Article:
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From Traditional to Innovative: Blogs About Legal Matters

There have been a few times in my life that I have needed a lawyer, and during those times, their help was invaluable. I worked with lawyers during the custody battle for my kids, when I dissolved the partnership for my business and after I suffered an injury at work. In this blog, I plan to write about the law from a range of angles. I may share posts inspired by my personal experiences, what's popular in the news or what strikes my fancy when I'm writing. I have a daughter, Oliva. I manage a medical clinic, and I love blogging. I hope you like the results. My name is Melinda, and thanks for reading!

From Traditional to Innovative: Blogs About Legal Matters

How to protect deceased estates from identity theft

by Júnia Melo

As the executor to a deceased's estates, you are tasked with administering the deceased estates, repaying debts and taxes, as well as distributing the properties of the estate to the rightful beneficiaries. One of the problems faced by executors is identify theft of the deceased. Identity thieves have no respect for anyone, not even the recently dead. They use the identities of the deceased to deceitfully open credit card accounts and apply for new loans. Most often, these crooks pick up the personal information of the deceased from funeral homes, hospitals or even obituaries. With a name, birthdate and address in hand, they can obtain the individual's social security number and soon are on their way to embezzling funds using the identity of the deceased. So, what can executors do to prevent identity theft? Read on for more insight.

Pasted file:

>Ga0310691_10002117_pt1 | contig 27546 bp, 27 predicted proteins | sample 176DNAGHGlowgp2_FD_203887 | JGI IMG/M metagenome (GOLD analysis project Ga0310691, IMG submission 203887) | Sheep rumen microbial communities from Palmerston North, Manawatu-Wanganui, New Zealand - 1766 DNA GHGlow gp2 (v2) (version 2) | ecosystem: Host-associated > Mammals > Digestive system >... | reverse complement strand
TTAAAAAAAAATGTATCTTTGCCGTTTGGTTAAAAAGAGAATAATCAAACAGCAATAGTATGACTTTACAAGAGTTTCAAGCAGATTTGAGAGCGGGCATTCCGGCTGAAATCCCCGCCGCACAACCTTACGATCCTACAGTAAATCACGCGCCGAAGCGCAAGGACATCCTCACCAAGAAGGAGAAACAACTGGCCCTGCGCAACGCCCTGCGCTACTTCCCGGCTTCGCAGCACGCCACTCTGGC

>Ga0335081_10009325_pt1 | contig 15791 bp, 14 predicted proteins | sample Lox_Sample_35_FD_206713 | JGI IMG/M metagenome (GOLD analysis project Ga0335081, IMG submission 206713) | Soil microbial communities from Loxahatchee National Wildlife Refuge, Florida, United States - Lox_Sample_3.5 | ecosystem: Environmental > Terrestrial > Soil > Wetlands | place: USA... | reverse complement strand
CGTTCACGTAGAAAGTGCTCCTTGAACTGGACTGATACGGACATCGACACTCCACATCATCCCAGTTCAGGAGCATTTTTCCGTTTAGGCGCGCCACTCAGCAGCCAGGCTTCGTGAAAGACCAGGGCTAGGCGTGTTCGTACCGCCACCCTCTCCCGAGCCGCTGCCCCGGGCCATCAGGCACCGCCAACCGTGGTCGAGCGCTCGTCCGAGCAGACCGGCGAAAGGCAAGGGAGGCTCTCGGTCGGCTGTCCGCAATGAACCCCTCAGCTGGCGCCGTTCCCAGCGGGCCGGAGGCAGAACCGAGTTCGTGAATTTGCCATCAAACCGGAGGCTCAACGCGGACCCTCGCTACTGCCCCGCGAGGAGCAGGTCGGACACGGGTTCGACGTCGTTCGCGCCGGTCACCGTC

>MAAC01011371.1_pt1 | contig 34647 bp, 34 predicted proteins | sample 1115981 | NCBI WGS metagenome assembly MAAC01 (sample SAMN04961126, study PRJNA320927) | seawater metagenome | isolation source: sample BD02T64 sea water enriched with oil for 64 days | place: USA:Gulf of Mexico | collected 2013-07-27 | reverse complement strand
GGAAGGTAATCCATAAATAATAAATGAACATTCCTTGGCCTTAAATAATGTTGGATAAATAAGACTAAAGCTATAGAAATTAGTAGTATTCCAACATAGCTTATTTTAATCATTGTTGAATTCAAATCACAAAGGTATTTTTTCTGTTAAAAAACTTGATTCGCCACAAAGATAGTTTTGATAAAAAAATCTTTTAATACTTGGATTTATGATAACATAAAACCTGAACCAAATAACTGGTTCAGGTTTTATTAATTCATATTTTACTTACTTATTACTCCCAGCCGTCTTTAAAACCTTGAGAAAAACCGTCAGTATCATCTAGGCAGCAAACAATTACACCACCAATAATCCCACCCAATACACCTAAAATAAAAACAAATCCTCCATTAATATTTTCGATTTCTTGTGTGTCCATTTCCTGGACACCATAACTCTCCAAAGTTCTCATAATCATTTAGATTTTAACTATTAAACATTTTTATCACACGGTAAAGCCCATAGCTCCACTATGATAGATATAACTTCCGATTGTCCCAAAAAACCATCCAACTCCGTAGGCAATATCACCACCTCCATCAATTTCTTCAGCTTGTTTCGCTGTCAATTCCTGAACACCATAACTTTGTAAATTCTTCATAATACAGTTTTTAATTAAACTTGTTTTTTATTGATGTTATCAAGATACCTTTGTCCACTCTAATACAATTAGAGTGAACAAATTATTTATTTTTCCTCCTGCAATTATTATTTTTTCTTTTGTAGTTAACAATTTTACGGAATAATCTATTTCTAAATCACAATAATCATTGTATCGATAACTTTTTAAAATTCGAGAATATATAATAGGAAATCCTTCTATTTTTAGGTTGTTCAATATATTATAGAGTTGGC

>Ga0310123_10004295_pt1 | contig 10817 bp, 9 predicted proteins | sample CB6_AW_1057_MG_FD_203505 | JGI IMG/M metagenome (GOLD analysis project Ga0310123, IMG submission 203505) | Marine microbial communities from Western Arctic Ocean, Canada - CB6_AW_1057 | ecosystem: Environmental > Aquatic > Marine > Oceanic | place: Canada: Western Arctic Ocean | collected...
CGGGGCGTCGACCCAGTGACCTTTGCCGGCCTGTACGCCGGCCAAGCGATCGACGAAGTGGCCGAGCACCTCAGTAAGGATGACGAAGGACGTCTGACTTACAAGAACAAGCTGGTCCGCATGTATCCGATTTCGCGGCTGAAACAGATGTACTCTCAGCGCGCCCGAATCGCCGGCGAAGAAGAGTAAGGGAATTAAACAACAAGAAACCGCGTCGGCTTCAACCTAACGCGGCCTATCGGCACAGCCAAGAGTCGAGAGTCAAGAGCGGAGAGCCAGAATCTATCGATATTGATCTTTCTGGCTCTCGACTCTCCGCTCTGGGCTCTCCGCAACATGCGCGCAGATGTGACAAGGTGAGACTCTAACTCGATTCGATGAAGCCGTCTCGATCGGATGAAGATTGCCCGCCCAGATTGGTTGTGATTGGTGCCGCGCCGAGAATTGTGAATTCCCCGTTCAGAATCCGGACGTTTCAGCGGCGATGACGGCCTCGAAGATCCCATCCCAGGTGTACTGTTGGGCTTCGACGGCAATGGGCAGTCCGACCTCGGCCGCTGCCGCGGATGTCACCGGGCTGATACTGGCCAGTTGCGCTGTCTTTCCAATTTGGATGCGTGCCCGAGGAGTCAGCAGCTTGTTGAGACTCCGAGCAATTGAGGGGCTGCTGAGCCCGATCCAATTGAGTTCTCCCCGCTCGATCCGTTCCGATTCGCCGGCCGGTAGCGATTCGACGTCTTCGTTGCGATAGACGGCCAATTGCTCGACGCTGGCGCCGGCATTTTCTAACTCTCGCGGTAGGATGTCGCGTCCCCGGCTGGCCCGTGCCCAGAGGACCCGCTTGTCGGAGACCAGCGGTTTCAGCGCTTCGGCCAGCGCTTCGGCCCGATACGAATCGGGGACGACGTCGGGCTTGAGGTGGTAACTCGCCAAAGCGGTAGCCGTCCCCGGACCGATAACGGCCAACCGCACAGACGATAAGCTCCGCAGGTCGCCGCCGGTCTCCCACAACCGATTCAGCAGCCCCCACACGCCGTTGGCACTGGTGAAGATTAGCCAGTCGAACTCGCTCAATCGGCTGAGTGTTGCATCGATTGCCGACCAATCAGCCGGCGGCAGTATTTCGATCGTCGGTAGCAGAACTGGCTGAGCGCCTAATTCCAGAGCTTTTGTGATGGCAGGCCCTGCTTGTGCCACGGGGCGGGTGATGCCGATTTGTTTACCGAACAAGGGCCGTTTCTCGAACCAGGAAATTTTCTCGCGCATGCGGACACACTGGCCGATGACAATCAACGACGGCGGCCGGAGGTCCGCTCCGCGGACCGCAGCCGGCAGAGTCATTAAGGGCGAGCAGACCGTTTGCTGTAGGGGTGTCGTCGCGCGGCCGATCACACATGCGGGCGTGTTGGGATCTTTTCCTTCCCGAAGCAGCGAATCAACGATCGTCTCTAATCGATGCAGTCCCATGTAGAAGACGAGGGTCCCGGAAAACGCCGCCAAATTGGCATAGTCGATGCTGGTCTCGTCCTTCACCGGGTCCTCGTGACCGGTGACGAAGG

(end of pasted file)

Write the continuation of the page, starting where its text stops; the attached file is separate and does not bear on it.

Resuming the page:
Get a credit freeze

When somebody dies, it may take one to six months for all the relevant credit reporting bureaus to receive notification. This is the period when identity thieves strike. In order to be one step ahead of fraudsters, the executor should immediately apply for a credit freeze on the deceased's credit file. A credit freeze may be temporary as you await for a death certificate. A credit freeze, also referred to as a security freeze, inserts a lock on access to a person's credit file. As a result, no fraudster can open a new account using the deceased's name or apply for new loans. On the other hand, lack of a credit freeze means a person's credit is fully open. Fraudsters can acquire a social security number and access that individual's credit, and with relative ease, begin opening accounts everywhere in his or her name.

Notify the credit agencies

In order to flag the credit accounts of the deceased, the executor should notify the credit agencies in writing. In the notification letter, the executor should include the following particular information:

  • Copy of the deceased's death certificate
  • Proof of executorship

The credit agencies will proceed to flag the credit account as deceased which is simply a lasting credit freeze, meaning no one can give credit to that account.

You should, however, not only depend on credit agencies to spread the message out. Send copies of the death certificate to all institutions where the deceased had a financial affiliation, such as their insurance company, bank account, pension issuer, and social security administration.